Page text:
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    Just an update, I am down about 7 pounds, after a 5.5 lb first week. I know that's a bit fast, but I figure the first week loss is primarily water fro reducing the massive amount of carbohydrate I had been eating. I am following the CORE plan, which is a limited carb plan, but likely somewhere in the 150-200 grams of carb a day., lean meats, lots of fruits and vegetables, and some dairy. Feeling good, but overall endurance is down a bit based on my indoor trainer sessions and two outdoor rides (3 hour duration outdoor at15-16 mph). Anyway, my wife and I are very happy with the results so far. Its a pain realizing that I really will not be able to increase my strength and fitness level much while I am losing weight, but its worth it!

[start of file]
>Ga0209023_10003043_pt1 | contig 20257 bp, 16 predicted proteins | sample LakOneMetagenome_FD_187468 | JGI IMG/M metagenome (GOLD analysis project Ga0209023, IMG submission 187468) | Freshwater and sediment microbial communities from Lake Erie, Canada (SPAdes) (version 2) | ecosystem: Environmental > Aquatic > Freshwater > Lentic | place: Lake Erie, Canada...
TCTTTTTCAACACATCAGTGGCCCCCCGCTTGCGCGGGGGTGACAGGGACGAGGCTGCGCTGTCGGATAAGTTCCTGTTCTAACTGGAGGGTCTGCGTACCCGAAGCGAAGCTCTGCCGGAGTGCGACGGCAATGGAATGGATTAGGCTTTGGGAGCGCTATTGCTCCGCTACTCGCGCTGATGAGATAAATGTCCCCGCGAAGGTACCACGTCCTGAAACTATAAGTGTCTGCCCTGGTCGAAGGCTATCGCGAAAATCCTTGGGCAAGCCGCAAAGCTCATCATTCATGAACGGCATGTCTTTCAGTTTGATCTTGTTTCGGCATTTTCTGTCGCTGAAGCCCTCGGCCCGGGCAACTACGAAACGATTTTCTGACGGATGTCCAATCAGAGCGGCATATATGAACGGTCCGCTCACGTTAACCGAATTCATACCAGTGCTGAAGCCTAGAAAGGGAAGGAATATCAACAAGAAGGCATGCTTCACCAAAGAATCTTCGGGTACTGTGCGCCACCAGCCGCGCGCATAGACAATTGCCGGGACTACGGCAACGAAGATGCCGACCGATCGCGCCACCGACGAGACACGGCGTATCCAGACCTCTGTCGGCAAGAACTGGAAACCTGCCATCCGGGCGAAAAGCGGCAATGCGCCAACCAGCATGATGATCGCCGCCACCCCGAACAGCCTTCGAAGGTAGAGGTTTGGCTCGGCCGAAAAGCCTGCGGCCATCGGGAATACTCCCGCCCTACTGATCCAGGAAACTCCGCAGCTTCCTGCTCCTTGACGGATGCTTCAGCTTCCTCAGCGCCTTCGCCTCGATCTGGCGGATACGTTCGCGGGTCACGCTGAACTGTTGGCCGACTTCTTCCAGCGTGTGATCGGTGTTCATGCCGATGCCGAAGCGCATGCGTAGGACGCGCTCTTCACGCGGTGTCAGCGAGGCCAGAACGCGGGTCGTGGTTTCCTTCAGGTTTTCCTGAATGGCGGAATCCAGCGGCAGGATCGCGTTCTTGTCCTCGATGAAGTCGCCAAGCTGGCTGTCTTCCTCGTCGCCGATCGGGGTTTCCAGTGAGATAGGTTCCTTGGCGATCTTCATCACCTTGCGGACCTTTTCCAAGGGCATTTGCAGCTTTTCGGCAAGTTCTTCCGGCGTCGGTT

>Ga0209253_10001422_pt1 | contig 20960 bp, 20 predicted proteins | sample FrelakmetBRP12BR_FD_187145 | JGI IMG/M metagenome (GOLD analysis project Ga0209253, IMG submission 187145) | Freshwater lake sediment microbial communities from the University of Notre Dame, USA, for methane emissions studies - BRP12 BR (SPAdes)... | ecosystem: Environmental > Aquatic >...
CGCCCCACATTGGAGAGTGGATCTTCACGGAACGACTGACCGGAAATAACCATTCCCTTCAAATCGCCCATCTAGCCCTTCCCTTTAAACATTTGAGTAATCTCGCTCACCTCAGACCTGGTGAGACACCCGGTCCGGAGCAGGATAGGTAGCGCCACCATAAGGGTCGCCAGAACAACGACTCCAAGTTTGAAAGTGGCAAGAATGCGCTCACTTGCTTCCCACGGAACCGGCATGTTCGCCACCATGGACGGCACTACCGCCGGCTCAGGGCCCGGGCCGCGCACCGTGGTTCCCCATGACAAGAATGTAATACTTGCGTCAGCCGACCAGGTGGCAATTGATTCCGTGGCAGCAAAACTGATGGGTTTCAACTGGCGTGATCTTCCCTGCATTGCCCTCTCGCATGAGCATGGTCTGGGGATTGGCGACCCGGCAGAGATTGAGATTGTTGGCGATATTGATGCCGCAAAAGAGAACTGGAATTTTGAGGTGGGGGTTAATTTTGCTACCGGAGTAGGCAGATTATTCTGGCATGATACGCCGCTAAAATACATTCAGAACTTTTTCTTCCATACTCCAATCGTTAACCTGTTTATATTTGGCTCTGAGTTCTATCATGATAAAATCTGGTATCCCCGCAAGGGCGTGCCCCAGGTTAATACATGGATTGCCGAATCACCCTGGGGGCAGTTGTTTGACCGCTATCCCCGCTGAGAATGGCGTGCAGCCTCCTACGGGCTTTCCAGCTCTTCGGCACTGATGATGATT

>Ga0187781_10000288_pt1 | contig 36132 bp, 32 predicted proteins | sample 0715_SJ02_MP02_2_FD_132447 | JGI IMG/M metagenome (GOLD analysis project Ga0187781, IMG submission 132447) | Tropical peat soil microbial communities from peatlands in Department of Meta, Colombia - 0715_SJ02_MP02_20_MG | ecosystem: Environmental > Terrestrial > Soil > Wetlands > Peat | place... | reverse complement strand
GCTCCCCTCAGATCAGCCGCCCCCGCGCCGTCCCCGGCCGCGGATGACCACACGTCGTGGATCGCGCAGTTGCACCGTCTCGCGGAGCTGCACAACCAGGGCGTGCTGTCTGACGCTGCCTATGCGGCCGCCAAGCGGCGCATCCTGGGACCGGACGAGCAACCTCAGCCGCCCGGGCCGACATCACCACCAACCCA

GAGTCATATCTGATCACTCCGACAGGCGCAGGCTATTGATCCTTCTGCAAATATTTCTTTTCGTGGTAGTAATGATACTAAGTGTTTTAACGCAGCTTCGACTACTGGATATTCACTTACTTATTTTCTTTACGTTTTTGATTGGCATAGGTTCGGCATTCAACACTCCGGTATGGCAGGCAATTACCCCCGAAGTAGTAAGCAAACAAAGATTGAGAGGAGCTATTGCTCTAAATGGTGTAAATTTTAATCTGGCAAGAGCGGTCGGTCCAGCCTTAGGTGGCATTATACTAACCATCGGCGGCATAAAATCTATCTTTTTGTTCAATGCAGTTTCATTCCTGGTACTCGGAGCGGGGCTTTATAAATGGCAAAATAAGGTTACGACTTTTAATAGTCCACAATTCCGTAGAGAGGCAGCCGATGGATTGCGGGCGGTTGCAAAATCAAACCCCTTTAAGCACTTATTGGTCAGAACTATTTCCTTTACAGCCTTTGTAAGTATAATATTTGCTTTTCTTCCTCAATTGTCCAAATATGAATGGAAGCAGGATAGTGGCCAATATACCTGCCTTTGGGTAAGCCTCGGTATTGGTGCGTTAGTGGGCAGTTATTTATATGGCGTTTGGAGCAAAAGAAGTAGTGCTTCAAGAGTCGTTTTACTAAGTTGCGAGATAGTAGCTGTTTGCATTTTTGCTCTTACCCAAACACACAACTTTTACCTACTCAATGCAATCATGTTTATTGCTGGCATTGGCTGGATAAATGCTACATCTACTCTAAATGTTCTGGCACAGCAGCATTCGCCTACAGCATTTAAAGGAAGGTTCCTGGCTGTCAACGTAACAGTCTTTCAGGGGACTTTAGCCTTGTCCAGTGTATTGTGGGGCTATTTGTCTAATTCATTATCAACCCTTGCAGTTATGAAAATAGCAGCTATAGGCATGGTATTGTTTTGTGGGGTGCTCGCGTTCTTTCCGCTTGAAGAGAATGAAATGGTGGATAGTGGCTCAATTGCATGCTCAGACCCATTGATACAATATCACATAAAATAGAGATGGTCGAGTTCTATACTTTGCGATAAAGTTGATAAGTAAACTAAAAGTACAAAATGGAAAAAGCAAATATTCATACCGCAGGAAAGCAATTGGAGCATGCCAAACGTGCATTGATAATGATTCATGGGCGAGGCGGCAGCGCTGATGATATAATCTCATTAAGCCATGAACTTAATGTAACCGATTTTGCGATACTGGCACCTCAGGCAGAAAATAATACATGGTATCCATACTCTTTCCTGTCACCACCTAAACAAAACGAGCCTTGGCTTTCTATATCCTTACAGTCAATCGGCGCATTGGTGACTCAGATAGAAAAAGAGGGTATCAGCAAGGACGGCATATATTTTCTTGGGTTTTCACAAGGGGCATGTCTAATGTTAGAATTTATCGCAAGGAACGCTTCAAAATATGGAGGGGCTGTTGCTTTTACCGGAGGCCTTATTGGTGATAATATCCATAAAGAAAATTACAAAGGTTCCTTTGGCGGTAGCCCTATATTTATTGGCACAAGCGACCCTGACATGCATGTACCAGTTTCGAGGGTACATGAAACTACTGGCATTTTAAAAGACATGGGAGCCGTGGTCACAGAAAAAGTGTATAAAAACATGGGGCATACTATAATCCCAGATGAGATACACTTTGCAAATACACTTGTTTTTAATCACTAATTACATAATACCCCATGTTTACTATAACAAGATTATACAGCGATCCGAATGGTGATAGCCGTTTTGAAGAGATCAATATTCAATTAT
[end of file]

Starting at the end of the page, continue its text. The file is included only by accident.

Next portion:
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  21. #21
    Senior Member Hambone's Avatar
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    I'll post more later, I've been really busy.

    I ride about 30 mi/day M-F. I try and get in a long ride on the weekend or some other big activity. Be it a century or a long ride pulling the kids to Coney Island or a hike or whatever.

    I've done WW for about a year and lost about 70 pounds of the 150 I have to loose.

    It was suggested that WW doesn't tell you what kinds of food to eat. This is between an incorrect and a simplistic view of the program. First, there are some foods it tells you to have at least x amount of each day. Second, the over ridding message of WW is eat good foods in healthy portions. Frequent topics of discussion are healthy alternatives to fattening foods.